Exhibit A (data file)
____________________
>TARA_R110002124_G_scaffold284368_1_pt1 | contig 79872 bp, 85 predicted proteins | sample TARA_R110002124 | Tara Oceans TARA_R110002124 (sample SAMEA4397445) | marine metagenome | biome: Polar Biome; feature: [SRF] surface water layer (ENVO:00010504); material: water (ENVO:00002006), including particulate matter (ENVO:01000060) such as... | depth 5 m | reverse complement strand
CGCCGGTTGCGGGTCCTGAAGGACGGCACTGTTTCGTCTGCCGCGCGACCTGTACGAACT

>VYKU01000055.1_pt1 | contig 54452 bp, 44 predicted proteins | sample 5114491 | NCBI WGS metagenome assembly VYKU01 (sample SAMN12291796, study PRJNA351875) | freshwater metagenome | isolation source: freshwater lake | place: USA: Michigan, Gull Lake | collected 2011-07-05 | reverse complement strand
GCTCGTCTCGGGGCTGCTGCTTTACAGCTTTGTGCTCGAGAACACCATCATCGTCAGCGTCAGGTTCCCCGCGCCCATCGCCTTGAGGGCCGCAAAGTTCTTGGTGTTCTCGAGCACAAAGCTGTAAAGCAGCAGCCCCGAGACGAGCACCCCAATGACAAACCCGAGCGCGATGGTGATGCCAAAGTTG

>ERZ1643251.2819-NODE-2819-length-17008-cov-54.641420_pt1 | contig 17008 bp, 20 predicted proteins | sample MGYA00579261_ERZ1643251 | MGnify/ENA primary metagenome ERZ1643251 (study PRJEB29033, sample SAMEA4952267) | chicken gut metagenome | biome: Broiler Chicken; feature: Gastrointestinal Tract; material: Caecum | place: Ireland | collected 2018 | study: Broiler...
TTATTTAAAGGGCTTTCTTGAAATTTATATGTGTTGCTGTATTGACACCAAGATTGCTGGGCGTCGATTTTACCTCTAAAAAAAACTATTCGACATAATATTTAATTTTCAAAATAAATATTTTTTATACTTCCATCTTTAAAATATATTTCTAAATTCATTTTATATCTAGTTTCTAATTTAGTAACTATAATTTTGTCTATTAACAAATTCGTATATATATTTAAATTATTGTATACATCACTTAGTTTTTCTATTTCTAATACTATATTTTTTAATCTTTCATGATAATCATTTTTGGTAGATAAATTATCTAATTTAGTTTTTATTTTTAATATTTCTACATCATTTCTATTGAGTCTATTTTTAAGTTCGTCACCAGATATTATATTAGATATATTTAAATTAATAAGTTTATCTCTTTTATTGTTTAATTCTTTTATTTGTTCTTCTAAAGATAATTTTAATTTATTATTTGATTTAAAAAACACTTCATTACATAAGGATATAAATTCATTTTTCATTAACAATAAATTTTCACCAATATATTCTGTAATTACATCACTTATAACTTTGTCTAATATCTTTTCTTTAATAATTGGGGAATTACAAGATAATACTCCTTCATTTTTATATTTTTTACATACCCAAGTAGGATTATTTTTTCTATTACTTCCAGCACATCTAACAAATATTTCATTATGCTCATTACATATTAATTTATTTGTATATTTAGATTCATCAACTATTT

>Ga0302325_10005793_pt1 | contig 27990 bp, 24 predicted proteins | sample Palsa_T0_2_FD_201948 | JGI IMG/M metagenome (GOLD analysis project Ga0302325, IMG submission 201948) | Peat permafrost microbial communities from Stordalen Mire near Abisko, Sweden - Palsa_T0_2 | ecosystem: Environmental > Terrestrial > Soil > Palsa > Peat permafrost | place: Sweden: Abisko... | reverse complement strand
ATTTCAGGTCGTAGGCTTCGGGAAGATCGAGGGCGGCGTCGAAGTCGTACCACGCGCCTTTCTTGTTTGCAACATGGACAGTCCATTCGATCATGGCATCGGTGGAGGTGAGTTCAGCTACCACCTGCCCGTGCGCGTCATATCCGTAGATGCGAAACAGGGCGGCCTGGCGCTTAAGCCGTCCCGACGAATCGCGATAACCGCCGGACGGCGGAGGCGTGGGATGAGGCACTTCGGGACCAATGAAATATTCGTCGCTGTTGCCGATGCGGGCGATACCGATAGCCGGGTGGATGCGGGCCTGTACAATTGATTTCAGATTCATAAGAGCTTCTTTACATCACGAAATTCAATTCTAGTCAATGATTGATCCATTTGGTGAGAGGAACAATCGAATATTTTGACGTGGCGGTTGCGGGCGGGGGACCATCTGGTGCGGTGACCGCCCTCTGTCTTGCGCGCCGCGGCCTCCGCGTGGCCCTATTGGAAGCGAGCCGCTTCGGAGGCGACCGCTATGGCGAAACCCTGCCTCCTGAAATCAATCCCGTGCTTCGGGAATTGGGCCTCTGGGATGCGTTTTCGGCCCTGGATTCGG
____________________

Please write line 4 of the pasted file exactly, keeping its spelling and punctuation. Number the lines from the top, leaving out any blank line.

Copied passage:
GCTCGTCTCGGGGCTGCTGCTTTACAGCTTTGTGCTCGAGAACACCATCATCGTCAGCGTCAGGTTCCCCGCGCCCATCGCCTTGAGGGCCGCAAAGTTCTTGGTGTTCTCGAGCACAAAGCTGTAAAGCAGCAGCCCCGAGACGAGCACCCCAATGACAAACCCGAGCGCGATGGTGATGCCAAAGTTG